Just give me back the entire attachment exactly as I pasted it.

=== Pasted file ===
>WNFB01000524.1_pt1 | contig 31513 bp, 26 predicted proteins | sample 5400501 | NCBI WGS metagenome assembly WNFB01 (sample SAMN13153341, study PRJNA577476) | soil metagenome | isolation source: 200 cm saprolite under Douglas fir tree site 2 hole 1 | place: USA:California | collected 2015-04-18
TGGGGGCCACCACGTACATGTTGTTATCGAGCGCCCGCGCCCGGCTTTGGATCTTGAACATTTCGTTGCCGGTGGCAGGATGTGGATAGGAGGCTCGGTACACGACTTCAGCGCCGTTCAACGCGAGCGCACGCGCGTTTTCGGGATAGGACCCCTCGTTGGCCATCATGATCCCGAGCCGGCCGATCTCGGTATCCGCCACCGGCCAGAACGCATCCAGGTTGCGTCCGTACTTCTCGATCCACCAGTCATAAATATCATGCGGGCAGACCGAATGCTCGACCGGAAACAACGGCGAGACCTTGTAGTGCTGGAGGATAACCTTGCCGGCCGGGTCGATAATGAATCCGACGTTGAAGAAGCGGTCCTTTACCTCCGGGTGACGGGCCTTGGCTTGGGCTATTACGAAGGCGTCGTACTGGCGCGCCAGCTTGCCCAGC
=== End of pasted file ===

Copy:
>WNFB01000524.1_pt1 | contig 31513 bp, 26 predicted proteins | sample 5400501 | NCBI WGS metagenome assembly WNFB01 (sample SAMN13153341, study PRJNA577476) | soil metagenome | isolation source: 200 cm saprolite under Douglas fir tree site 2 hole 1 | place: USA:California | collected 2015-04-18
TGGGGGCCACCACGTACATGTTGTTATCGAGCGCCCGCGCCCGGCTTTGGATCTTGAACATTTCGTTGCCGGTGGCAGGATGTGGATAGGAGGCTCGGTACACGACTTCAGCGCCGTTCAACGCGAGCGCACGCGCGTTTTCGGGATAGGACCCCTCGTTGGCCATCATGATCCCGAGCCGGCCGATCTCGGTATCCGCCACCGGCCAGAACGCATCCAGGTTGCGTCCGTACTTCTCGATCCACCAGTCATAAATATCATGCGGGCAGACCGAATGCTCGACCGGAAACAACGGCGAGACCTTGTAGTGCTGGAGGATAACCTTGCCGGCCGGGTCGATAATGAATCCGACGTTGAAGAAGCGGTCCTTTACCTCCGGGTGACGGGCCTTGGCTTGGGCTATTACGAAGGCGTCGTACTGGCGCGCCAGCTTGCCCAGC